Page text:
People often want to help those in need but simply don’t know how. Richard Field, an American businessman, was in the same boat. However, instead of sitting back and doing nothing he set about to make a change, first as a private individual and then, for the last three years, with the American House Foundation (AHF). The Budapest Times accompanied him to various institutions operated by the Budapest Chapter of the Hungarian Red Cross.
Filling a gap
It all began at the end of 2009 when Field visited a homeless shelter. “The residents only received bread and dripping for breakfast and dinner,” he says. “I had the feeling that they were slowly starving to death.” From that point he began delivering bread, cheese, cold-cuts and seasonal fruit and vegetables to them twice weekly. “We wanted to help so we decided to establish a foundation. Since the legal conditions were more favourable in the USA, it was decided that it would have its registered office there, but the aid would go to Hungary with the cooperation of existing non-governmental organisations.”
In addition to providing food and other material aid to the poor, American House Foundation seeks to encourage volunteerism and to set an example for other companies doing business in Hungary. “The time is at hand to give something back to Hungary,” says Field. “To foreign companies doing business in Hungary, I say if you are not part of the solution you are part of the problem.”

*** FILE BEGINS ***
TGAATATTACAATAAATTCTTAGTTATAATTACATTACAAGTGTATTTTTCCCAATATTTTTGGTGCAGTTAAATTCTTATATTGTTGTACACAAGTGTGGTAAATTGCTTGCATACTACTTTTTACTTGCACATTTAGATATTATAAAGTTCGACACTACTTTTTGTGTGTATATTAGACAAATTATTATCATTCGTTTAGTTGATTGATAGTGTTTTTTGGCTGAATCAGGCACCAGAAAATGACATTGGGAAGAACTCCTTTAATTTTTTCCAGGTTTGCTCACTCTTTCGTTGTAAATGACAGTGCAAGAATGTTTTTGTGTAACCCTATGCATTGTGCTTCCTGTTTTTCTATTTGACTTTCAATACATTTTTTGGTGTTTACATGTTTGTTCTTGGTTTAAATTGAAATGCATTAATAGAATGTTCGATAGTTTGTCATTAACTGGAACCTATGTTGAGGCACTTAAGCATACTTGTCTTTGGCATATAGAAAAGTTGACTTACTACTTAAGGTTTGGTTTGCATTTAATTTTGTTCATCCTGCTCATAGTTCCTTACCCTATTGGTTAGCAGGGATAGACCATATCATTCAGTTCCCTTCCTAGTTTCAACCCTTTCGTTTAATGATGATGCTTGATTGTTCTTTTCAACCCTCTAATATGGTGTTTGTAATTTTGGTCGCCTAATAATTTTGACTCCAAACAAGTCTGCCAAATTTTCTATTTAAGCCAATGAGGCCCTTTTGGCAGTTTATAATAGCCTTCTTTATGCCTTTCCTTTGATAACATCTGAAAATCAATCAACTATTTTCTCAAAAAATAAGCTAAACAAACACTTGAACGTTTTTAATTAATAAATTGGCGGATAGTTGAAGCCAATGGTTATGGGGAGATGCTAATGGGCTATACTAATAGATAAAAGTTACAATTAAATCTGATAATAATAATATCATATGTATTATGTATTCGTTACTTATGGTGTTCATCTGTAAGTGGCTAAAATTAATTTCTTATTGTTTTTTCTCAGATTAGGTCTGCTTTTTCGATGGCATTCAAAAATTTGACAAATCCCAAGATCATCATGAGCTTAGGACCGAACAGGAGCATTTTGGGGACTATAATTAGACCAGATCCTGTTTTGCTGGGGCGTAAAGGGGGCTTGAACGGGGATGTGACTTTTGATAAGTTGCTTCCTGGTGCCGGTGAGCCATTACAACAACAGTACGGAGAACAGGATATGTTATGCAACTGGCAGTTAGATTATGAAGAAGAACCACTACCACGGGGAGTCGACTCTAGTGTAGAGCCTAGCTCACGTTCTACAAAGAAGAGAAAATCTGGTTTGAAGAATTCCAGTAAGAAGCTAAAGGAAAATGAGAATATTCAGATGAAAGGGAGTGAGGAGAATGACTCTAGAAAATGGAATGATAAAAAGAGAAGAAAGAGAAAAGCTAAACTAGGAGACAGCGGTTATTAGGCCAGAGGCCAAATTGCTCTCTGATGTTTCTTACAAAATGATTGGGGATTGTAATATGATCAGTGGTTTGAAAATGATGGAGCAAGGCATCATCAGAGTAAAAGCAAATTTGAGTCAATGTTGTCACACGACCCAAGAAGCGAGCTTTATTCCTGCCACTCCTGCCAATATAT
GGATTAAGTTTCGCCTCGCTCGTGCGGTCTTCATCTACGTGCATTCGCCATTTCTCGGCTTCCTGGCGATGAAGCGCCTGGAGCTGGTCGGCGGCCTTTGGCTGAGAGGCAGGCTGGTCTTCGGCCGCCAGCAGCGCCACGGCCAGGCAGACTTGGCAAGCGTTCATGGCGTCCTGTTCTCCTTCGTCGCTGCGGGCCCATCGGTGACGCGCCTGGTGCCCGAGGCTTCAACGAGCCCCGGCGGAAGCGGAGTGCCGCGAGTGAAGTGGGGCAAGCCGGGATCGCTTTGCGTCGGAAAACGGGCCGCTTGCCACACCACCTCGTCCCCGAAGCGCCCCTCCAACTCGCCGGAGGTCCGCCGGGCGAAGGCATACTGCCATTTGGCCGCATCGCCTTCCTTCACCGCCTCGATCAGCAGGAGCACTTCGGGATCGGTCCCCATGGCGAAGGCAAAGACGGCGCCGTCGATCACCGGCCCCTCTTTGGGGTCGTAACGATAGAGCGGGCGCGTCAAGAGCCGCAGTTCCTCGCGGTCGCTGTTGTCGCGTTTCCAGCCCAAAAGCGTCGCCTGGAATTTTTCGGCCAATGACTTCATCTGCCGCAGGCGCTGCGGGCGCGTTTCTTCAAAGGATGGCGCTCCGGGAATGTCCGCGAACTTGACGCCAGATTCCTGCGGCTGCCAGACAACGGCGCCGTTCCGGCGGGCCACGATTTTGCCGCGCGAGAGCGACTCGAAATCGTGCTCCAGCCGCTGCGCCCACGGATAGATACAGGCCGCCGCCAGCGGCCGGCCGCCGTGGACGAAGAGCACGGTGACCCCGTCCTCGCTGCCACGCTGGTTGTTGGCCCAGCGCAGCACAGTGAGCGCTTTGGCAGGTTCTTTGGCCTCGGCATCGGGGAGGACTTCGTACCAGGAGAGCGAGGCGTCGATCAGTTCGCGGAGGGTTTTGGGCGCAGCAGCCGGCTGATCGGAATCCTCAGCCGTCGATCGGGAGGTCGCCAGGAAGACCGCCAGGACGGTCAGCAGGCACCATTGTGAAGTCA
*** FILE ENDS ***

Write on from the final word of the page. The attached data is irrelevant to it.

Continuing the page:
Working with Hungarian NGOs
He adds: “The Red Cross has excellent infrastructure and thousands of volunteers countrywide, which is why we chose it as our main partner.” It was soon clear that the provision of foodstuffs was the top priority.
Anikó Oroszlán, director of the Red Cross in northern Pest, describes the importance of the American House Foundation: “A lot of families with children and old people with very low pensions live here. Often the money is extremely stretched and the food aid of the foundation is a great relief.”
Although the families here have their own four walls, after paying gas and electricity bills they are often left short of money. The Red Cross distributes 120 packages twice a month to the residents. Around two-thirds of the recipients are families with several children – a fact that is welcomed by Field: “It’s bad that people who have often worked all their lives are dependent on this kind of help as pensioners, but it’s even worse when children, who can do even less about their situation, have to do without the most essential things, including food.”
Often schools or doctors direct families or pensioners to the fortnightly distribution of food by way of a recommendation. Orosz-lán explains: “Last year we distributed food packages once a month and took breakfast to schools. Since November we have been distributing packages twice monthly.”
This help consists of two kilos of flour, sugar, milk, oil, pasta and lentils or beans. “It’s not a lot but it really does help us,” says one pensioner.
Providing for 1,000 people daily